Professor David Mullan Gives QUFA Academic Freedom Lecture; Response by Professor Len Findlay (posted 22 March 2013)

On the evening of 6 March, Professor David Mullan delivered the 2013 QUFA Academic Freedom Lecture, entitled “The Academic Mission:  Principles and Institutional Responsibilities.”  He sketched the historical development and stressed the importance of faculty participation in university governance as a component of academic freedom.  Though he traced the concept of academic freedom to a legal case of 1723 (R. v. Chancellor of University of Cambridge), Prof. Mullan emphasized that “it is only with the 1966 Duff-Berdahl Report . . . that participation in governance begins to emerge explicitly as a critical component of AF.”  While this gave rise to optimism at the time, Prof. Mullan suggested that the battle is far from being won:  the AUCC’s 2011 Statement on Academic Freedom, for instance (which was signed by Queen’s Principal Woolf), does not even mention the role of academic Senates.

Professor Mullan outlined 22 “environmental factors,” such as growth in the number of universities, increasing government emphasis on job-training, increasing  internationalization, and the growth of a “non-academic administrative class,” that will impinge upon the potential for faculty to participate in governance, and he closed with practical suggestions for “enhancing participation.”  For the future use of QUFA and its members, he has kindly shared the slides on which his lecture is preserved in point-form, and they may be viewed as a pdf file here:  David Mullan – The Academic Mission (Mar. 2013).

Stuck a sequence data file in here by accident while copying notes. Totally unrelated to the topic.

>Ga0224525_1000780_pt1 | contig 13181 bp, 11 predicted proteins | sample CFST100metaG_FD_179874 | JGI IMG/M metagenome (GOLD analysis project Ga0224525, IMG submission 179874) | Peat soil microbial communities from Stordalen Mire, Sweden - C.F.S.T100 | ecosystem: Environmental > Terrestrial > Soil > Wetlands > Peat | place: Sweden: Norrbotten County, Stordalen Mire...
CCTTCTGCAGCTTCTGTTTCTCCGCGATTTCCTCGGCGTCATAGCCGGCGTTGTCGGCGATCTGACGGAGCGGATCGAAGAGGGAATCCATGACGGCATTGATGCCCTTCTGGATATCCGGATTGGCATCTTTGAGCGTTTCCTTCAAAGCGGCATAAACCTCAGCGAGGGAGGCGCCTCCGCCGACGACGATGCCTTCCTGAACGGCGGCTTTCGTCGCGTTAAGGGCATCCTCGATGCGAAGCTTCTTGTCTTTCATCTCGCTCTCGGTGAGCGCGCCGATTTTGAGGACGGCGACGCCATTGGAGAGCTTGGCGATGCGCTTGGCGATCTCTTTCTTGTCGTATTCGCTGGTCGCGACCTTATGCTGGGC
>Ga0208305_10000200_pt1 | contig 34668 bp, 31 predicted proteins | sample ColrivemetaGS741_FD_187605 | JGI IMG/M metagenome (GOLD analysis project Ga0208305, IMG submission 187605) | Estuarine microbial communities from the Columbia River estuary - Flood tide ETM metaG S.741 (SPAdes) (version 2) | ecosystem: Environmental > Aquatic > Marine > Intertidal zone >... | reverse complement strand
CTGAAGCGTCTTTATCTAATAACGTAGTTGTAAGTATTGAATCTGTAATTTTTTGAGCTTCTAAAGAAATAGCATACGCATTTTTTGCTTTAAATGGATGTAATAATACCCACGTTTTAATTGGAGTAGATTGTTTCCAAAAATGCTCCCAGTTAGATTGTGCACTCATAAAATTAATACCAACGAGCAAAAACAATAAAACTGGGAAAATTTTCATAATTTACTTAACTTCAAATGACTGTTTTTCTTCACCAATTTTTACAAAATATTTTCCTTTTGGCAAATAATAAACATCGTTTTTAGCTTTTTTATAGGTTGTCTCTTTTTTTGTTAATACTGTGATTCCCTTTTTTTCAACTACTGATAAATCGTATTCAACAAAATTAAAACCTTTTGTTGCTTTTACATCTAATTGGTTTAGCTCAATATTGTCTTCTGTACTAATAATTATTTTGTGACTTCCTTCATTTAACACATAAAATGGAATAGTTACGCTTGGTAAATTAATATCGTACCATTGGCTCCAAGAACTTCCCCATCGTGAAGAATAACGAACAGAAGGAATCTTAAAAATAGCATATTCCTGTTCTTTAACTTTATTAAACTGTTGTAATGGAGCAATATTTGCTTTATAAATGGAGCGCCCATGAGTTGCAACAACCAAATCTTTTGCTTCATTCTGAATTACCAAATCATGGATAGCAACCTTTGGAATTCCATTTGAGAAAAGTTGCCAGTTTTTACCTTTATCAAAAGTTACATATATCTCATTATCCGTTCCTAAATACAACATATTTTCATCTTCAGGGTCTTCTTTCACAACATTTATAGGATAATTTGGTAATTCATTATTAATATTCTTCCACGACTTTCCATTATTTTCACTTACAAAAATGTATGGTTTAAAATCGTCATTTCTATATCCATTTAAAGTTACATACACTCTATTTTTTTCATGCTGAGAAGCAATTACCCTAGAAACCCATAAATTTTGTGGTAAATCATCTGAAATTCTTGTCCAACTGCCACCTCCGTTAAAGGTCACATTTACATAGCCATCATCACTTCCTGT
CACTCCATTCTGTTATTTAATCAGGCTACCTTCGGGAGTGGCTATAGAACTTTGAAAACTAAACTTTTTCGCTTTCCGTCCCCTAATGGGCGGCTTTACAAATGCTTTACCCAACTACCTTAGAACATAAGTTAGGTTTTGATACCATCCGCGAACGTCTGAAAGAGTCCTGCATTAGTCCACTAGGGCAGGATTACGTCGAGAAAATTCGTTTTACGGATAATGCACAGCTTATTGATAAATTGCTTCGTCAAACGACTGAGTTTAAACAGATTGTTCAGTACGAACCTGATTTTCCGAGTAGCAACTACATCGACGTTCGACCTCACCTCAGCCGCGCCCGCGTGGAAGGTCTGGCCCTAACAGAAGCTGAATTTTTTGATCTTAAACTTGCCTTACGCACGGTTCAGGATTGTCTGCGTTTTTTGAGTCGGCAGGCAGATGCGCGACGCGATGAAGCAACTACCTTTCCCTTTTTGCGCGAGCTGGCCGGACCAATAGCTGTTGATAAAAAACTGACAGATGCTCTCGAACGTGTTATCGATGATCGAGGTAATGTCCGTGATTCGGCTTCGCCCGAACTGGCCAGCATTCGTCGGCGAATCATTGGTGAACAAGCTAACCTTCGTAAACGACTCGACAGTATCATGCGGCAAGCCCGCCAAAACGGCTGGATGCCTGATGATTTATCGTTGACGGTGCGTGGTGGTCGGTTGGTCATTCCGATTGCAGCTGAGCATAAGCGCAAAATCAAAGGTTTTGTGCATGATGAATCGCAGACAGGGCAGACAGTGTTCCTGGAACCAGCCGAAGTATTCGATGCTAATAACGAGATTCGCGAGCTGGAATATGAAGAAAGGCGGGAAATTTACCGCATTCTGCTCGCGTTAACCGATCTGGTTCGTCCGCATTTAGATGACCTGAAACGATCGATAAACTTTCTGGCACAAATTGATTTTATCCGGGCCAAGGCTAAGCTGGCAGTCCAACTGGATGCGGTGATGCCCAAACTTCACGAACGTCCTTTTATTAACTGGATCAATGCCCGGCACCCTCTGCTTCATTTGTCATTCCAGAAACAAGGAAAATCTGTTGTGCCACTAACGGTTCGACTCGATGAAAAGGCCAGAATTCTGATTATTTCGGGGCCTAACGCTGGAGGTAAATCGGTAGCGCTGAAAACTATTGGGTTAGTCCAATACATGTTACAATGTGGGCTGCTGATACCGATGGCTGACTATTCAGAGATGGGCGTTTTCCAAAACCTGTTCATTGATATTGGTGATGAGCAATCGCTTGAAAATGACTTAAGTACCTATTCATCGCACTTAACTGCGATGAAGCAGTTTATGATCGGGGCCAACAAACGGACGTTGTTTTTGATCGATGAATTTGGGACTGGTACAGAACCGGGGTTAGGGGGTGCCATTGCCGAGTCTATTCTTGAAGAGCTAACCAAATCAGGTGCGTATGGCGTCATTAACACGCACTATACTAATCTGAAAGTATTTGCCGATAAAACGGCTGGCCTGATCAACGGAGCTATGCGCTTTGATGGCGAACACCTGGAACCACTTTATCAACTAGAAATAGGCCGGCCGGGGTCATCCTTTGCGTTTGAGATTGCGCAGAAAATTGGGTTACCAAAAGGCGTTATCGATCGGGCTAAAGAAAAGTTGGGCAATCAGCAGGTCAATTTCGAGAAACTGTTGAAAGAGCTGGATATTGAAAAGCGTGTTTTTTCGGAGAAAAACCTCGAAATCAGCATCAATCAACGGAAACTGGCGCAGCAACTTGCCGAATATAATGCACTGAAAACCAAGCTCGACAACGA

In his response, Professor Len Findlay (University of Saskatchewan) affirmed Professor Mullan’s emphasis on the critical importance of faculty participation in university governance.  Distilling “Mullan’s 22” and citing numerous contemporary illustrations, Professor Findlay cited corporatization of  the university,  commodification of knowledge, and casualization of academic labour as the “three main threats to academic integrity and academic freedom.”  He closed by calling for the “reactivation of the collegium” and lamenting the failures of the U15 and AUCC to support collegial and academic values.  Although Professor Findlay spoke largely impromptu, he too has kindly reconstructed his text for our use:  see Len Findlay – Response to David Mullan (March 2013).

David Mullan (Emeritus Professor, Faculty of Law, Queen’s University) is a nationally recognized authority on administrative law and former president of QUFA.  Among his other contributions to QUFA’s efforts to protect faculty governance are his 2009 discussion paper “On Responsibility for Academic Programs” and his 2011 Comments on the “Functions of Senate” document (which was then being revised).

Len Findlay (Professor of English, University of Saskatchewan) is Chair of Academic Freedom and Tenure at CAUT and has long been actively involved in these issues at a national level.The QUFA Academic Freedom Lecture

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